CASTING A SHADOW
Baseball may well have to take action against either New York Yankee owner George Steinbrenner or Dave Winfield, his star rightfielder—or both—as a result of the latest charges being leveled by the two longtime combatants against each other. Both have filed lawsuits claiming that the other hasn't made contractually-agreed-upon donations to the David M. Winfield Foundation, a charitable organization that confers college scholarships and promotes antidrug education. But what's far more significant is that Steinbrenner has accused Winfield of loan-sharking and involvement with a gambler—charges that have cast a shadow, perhaps unfairly, on the integrity of Winfield and baseball.
Winfield opened the latest skirmish on Jan. 6 by suing Steinbrenner for the third time in seven years over unpaid contributions to the foundation. His suit charges that Steinbrenner, who under his contract with Winfield is required to contribute $300,000 a year to the foundation, owes it $450,000. Steinbrenner, who says he has been putting his contributions into an escrow account because of questions he has about the foundation's finances, countersued last week, charging that Winfield, who under the contract is supposed to donate $100,000 a year, owes the foundation at least $480,000.
Steinbrenner's lawsuit also accuses Winfield of making large loans at usurious interest rates to a gambler. Howard Spira, an associate of Winfield's late agent, Al Frohman, has identified himself as the borrower in question and claims Winfield charged him exorbitant interest on loans made in 1981 to help him cover gambling debts. Spira says Winfield threatened his life when he said he couldn't pay up in time. Winfield's lawyer, Jeffrey Klein, admits that his client lent Spira some money but vehemently denies the other charges.
Associations between players and gamblers presumably breach baseball rules prohibiting conduct detrimental to the game. However, the commissioner's office has reportedly known about Spira's allegations since 1987 and said last week that thus far no evidence has been presented "that would warrant commissioner action."
If Winfield was deeply involved with a gambler, he should be disciplined. If, on the other hand, the commissioner's office was correct in deeming the Spira charges insubstantial, and Steinbrenner knew that, the Yankee owner should be held accountable for airing the charges publicly and implying they are serious.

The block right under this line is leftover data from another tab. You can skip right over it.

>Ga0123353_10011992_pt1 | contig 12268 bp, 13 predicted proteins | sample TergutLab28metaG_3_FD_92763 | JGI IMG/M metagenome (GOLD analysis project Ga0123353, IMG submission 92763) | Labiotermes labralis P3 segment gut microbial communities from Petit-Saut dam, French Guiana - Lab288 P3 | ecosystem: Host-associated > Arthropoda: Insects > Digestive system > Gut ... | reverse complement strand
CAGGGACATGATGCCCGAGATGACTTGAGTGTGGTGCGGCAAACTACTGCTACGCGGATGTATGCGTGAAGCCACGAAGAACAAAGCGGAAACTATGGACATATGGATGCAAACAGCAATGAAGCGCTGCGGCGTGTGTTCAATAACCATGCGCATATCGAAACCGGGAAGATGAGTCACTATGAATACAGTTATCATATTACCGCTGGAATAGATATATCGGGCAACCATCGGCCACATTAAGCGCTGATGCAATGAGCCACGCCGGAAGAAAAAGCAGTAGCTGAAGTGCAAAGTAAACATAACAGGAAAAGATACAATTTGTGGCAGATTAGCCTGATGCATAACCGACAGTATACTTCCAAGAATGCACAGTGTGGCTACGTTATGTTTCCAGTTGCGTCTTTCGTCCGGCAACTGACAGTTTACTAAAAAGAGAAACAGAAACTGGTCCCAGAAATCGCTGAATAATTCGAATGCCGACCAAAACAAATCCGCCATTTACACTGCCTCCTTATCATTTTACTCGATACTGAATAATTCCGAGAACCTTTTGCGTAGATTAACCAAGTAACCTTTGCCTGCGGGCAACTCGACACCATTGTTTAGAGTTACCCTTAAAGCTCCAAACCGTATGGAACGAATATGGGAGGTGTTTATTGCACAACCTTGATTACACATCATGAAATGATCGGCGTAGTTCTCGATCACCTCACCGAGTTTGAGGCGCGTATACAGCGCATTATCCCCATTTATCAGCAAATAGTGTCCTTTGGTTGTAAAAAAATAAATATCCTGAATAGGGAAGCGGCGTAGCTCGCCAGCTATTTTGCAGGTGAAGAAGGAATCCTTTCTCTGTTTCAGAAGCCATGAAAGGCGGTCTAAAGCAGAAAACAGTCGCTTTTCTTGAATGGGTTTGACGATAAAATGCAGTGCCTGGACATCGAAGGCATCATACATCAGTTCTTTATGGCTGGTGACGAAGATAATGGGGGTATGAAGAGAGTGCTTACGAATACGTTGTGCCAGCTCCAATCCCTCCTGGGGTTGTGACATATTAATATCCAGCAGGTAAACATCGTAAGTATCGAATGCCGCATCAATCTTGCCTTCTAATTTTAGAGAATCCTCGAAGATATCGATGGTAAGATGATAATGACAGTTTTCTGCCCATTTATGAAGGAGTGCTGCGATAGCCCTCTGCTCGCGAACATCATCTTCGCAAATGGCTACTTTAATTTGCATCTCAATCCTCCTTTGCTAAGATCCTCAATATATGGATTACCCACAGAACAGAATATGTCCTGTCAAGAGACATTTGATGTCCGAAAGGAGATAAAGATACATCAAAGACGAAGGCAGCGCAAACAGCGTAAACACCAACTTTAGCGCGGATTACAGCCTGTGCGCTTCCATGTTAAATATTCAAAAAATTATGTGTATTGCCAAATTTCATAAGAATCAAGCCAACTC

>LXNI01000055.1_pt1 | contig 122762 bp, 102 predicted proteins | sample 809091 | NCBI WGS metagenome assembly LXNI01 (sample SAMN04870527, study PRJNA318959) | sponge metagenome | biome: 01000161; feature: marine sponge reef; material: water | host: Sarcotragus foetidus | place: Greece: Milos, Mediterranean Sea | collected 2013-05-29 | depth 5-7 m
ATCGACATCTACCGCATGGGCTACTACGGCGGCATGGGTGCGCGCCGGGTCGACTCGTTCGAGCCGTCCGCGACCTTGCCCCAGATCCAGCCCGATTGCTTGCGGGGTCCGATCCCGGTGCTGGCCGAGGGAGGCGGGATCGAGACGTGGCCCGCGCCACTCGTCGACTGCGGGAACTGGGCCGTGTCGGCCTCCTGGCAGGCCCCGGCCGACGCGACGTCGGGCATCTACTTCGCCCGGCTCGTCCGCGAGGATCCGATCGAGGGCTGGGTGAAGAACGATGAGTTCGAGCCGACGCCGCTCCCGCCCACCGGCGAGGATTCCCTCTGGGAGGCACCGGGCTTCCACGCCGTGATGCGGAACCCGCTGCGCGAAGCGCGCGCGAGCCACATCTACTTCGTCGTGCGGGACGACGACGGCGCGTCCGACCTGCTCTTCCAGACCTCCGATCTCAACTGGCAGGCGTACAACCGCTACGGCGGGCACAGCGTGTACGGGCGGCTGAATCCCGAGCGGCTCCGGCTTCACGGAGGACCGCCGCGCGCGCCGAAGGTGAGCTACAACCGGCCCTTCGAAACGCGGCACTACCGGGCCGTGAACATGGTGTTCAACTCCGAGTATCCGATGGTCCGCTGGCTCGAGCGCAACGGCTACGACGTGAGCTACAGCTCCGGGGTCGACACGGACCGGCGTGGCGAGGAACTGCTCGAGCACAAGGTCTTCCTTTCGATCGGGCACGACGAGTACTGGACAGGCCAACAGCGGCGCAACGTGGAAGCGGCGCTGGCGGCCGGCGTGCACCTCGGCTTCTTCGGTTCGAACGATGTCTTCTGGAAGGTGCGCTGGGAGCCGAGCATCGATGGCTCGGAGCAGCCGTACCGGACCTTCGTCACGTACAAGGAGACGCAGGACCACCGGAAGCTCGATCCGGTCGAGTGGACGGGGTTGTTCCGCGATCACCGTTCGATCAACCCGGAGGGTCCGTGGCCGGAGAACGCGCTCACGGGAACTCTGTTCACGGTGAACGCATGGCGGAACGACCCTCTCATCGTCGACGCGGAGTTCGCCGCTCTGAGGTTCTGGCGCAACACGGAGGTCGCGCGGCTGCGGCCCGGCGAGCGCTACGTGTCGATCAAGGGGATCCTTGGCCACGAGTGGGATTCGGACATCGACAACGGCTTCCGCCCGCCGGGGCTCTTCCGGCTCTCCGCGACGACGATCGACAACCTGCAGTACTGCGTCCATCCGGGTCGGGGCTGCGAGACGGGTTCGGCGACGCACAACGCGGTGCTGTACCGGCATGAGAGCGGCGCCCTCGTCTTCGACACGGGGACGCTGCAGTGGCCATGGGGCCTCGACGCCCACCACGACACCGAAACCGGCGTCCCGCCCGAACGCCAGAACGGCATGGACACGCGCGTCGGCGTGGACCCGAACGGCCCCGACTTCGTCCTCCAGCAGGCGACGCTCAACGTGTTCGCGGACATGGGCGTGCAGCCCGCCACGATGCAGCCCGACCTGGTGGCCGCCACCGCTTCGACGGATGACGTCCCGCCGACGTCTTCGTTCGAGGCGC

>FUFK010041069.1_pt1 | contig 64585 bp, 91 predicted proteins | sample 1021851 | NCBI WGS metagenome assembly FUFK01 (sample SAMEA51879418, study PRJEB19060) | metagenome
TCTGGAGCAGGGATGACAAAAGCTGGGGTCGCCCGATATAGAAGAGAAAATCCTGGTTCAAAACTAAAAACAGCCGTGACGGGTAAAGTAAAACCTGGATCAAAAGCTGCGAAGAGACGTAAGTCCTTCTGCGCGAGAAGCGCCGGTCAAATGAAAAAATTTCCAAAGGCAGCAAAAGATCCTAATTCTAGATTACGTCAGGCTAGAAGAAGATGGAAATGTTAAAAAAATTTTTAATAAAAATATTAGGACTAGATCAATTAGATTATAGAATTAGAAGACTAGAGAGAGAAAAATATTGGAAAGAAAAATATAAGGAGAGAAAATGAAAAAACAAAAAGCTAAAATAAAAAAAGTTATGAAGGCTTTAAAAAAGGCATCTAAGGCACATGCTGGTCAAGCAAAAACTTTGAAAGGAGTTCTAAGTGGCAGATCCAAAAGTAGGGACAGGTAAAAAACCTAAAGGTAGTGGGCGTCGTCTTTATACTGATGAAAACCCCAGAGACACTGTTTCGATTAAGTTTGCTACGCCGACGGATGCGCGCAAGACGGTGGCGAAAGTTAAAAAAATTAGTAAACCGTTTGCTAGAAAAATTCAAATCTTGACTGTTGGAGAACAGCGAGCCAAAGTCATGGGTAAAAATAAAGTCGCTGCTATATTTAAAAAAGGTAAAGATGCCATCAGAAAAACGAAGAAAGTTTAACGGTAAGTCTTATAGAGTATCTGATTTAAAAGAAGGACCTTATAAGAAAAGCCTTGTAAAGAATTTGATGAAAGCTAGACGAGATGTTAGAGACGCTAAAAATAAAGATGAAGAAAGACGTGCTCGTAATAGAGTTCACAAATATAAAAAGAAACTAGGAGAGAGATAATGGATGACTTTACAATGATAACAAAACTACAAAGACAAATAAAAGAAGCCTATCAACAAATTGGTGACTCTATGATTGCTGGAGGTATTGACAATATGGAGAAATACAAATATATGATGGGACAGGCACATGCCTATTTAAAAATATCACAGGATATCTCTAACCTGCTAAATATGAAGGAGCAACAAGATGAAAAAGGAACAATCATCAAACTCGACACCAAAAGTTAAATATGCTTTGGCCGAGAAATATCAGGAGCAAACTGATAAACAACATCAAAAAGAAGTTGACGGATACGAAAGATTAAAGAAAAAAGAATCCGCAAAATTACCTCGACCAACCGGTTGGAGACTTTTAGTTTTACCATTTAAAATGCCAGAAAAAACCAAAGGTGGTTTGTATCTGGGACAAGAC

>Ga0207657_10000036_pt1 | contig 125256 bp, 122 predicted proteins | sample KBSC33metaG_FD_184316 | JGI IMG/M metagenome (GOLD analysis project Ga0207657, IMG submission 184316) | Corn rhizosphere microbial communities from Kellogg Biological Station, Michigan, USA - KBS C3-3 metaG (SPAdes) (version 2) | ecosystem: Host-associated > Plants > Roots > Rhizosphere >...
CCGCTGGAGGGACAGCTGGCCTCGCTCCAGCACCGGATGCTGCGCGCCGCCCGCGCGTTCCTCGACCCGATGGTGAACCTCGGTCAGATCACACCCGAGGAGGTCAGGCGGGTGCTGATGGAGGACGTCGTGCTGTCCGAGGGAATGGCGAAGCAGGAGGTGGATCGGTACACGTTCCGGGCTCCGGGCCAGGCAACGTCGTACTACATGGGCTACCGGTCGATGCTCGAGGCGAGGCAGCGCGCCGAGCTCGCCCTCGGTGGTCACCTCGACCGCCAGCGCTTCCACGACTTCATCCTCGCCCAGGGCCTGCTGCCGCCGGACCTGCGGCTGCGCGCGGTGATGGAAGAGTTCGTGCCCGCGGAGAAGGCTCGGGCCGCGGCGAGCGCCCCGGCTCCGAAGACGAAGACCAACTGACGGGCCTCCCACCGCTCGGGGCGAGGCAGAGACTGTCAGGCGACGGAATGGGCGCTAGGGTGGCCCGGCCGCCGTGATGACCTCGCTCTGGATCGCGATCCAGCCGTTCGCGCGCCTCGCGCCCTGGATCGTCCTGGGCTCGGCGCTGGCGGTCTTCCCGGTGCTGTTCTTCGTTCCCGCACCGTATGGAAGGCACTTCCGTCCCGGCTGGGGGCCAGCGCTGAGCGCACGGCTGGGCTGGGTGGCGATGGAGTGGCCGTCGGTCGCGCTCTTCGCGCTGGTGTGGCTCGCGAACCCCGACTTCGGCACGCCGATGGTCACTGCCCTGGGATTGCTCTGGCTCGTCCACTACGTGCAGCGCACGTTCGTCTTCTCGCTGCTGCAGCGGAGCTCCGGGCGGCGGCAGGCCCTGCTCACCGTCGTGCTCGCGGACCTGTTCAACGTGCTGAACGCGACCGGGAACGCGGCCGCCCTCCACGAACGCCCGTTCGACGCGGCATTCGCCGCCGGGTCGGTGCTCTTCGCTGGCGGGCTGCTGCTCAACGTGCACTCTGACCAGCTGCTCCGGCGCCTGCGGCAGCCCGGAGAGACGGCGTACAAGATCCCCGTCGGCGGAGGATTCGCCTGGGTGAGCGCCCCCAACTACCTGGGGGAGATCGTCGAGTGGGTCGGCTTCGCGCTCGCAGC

WHOSE BONE IS IT, ANYWAY?
Can a person own the rights to a football formation? Two Texans. San Antonio veterinary dermatologist James R. Smith and Austin writer Joey Lozano, say yes: With Lozano's encouragement Smith paid $10 to the U.S. Copyright Office in 1984 to register the I-Bone formation, which the two men claim Smith invented. And now they're considering suing the University of Colorado because, they say, the Buffaloes used the I-Bone this season without Smith's permission.
Smith and Lozano published an article about the I-Bone, a cross between the power I and the wishbone, in Texas Coach magazine in November 1984 after trying unsuccessfully to persuade several college coaches to try the formation. Smith and Lozano even put together an I-Bone playbook, but no college coach wanted to see it.
On Oct. 22 Smith and Lozano saw Colorado using what appeared to be the I-Bone in a televised 17-14 loss to Oklahoma. The Buffaloes were calling it the Power-bone. "We were floored," says Lozano. He and Smith wrote to Colorado coach Bill McCartney, volunteering to show him how to use the I-Bone more effectively, but that and a subsequent letter to Buffaloes offensive coordinator Gerry DiNardo went unanswered. Last week the two sent Colorado a letter threatening legal action if it doesn't acknowledge Smith as the inventor of the I-Bone.